The Big Bristol Drink Debate

The Big Drink Debate
Discussion started: 01/02/08
Discussion ended: 07/05/08


Many people enjoy drinking alcohol at reasonable levels.  However, some drink too much and more people than ever are suffering from alcohol related illnesses like liver disease.  Alcohol can also generate drink-fuelled crime and disorder, putting people off going out at the weekend.

We asked you how excess drinking and its related problems could be reduced.  We also asked:

1. What you think about alcohol advertising on TV and in cinemas, whether it should be banned like they are with tobacco, or whether you think adverts do not encourage people to drink more.

2. Whether special offers and discounts on alcohol in pubs (e.g. happy hours and ‘2 for 1’ offers) lead to people drinking too much, and therefore if they should be banned, or whether people regulate their own intake.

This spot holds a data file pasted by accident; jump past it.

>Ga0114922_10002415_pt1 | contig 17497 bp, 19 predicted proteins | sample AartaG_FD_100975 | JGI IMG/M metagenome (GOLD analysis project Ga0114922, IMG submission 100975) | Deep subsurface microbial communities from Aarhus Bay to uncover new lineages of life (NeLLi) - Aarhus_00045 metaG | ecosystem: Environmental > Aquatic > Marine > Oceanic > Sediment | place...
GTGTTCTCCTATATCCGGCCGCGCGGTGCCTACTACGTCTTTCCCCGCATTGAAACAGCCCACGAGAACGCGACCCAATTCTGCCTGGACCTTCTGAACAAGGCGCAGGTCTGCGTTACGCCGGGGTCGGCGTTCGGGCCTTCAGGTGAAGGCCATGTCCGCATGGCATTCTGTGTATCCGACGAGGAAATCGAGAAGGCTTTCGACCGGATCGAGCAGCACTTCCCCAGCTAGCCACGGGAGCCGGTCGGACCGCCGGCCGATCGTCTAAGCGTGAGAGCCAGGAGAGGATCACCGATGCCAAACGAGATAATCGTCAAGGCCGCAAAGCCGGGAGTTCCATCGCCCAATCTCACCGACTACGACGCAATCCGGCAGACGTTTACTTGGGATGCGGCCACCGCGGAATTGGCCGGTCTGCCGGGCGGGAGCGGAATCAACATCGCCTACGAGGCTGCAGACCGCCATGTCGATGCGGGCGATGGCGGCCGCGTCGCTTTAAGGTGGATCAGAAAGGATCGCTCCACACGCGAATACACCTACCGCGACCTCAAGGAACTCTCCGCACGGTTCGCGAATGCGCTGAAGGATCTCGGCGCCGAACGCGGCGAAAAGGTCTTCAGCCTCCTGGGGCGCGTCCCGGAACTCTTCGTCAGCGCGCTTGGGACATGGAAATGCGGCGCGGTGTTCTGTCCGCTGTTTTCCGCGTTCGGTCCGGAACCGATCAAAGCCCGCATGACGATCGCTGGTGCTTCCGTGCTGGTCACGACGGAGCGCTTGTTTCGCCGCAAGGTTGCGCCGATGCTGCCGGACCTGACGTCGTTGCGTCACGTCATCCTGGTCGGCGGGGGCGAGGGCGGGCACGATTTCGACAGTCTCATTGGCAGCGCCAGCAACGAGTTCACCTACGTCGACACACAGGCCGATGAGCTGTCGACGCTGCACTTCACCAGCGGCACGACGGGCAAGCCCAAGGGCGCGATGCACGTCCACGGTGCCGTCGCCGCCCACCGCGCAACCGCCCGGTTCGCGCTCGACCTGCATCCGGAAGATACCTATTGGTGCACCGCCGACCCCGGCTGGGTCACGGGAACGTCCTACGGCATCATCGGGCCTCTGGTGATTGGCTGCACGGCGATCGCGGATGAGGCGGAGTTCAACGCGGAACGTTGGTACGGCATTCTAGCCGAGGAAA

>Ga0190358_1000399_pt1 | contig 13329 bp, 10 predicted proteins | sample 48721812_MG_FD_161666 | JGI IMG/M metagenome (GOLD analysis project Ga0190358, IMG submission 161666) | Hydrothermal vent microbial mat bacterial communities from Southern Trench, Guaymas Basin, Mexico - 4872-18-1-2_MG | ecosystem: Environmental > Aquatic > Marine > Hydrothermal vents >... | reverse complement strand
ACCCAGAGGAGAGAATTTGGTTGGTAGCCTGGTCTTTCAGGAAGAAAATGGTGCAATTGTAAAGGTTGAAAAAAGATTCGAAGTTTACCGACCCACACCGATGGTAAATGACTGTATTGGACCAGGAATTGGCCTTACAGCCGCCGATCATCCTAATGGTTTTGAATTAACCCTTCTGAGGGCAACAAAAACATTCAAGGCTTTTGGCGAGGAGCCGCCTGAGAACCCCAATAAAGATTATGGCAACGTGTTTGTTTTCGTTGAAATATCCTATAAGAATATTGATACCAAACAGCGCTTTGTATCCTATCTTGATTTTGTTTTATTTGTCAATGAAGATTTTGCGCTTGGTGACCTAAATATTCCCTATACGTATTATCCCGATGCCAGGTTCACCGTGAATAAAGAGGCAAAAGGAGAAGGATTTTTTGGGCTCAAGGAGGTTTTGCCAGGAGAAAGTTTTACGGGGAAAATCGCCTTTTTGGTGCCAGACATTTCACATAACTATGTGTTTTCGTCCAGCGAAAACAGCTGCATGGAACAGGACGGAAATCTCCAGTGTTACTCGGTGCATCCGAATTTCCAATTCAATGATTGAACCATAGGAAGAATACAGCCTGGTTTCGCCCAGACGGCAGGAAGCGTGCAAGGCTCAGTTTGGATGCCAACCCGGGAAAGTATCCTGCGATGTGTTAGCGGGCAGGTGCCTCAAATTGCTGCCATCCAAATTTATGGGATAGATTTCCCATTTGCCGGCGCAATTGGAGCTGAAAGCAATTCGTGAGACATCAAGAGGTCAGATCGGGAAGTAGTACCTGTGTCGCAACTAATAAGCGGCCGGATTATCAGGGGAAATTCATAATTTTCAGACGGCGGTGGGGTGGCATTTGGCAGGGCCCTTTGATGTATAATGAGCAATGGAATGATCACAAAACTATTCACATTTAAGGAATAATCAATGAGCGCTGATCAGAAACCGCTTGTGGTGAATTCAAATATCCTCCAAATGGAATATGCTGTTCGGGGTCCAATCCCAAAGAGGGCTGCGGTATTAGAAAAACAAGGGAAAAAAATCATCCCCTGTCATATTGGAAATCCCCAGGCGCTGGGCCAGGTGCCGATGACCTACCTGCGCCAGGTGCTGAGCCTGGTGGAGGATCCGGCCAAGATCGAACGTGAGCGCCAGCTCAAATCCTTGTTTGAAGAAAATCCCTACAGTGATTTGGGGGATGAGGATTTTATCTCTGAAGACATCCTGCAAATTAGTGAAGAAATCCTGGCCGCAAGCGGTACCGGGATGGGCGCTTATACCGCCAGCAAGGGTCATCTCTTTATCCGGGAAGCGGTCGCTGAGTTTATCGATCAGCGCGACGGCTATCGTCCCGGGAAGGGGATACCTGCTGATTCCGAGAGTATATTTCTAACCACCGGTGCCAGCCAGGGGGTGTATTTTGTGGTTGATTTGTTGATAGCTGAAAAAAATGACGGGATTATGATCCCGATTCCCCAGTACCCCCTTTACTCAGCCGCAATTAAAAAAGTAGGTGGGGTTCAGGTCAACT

3. Whether you think that licenses should be limited meaning there are fewer pubs and clubs.

Your ideas helped us to concentrate on the issues that are most important to residents of Bristol and were fed into a wider government study.  There was also an online questionnaire at, funded from the Home Office Crime Reduction Fund.  You can view the Bristol Partnership’s Alcohol harm reduction strategy here.

Comment wrap-up

We would like to say a big thank you to everyone who contributed to the Big Bristol Drink Debate.  It generated a huge public response: 974 people responded to the questionnaire, and some also carried on the discussion online on the Viewfinder website.  Clearly alcohol issues are important to a lot of people.  A report presenting the full findings of the consultation is available here.

The Department of Health is consulting on how to manage the alcohol industry; the Big Bristol Drink Debate results will clearly be an important part of Bristol’s response.  People’s comments raised some really interesting issues and, taken with the answers to the survey, the alcohol strategy group will be developing work to address your concerns.